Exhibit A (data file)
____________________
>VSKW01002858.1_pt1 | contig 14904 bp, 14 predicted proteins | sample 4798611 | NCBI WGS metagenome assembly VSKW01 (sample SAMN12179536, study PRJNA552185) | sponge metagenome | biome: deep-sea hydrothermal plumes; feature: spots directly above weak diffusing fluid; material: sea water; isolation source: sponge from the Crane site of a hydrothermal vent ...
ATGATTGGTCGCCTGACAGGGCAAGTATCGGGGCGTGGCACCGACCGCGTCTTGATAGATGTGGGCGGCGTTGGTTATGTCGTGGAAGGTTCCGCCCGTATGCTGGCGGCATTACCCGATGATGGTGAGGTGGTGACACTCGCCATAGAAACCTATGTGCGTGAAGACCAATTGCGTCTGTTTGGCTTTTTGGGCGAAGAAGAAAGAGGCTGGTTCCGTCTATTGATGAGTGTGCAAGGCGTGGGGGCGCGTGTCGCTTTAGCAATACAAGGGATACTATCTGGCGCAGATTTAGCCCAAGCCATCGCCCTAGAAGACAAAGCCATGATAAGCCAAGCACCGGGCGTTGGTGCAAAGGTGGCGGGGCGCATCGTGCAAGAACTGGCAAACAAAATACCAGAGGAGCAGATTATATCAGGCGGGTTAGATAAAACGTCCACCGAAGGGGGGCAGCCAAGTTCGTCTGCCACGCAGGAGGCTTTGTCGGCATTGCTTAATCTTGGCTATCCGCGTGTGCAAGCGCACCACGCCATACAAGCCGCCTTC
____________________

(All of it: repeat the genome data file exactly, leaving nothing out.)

>VSKW01002858.1_pt1 | contig 14904 bp, 14 predicted proteins | sample 4798611 | NCBI WGS metagenome assembly VSKW01 (sample SAMN12179536, study PRJNA552185) | sponge metagenome | biome: deep-sea hydrothermal plumes; feature: spots directly above weak diffusing fluid; material: sea water; isolation source: sponge from the Crane site of a hydrothermal vent ...
ATGATTGGTCGCCTGACAGGGCAAGTATCGGGGCGTGGCACCGACCGCGTCTTGATAGATGTGGGCGGCGTTGGTTATGTCGTGGAAGGTTCCGCCCGTATGCTGGCGGCATTACCCGATGATGGTGAGGTGGTGACACTCGCCATAGAAACCTATGTGCGTGAAGACCAATTGCGTCTGTTTGGCTTTTTGGGCGAAGAAGAAAGAGGCTGGTTCCGTCTATTGATGAGTGTGCAAGGCGTGGGGGCGCGTGTCGCTTTAGCAATACAAGGGATACTATCTGGCGCAGATTTAGCCCAAGCCATCGCCCTAGAAGACAAAGCCATGATAAGCCAAGCACCGGGCGTTGGTGCAAAGGTGGCGGGGCGCATCGTGCAAGAACTGGCAAACAAAATACCAGAGGAGCAGATTATATCAGGCGGGTTAGATAAAACGTCCACCGAAGGGGGGCAGCCAAGTTCGTCTGCCACGCAGGAGGCTTTGTCGGCATTGCTTAATCTTGGCTATCCGCGTGTGCAAGCGCACCACGCCATACAAGCCGCCTTC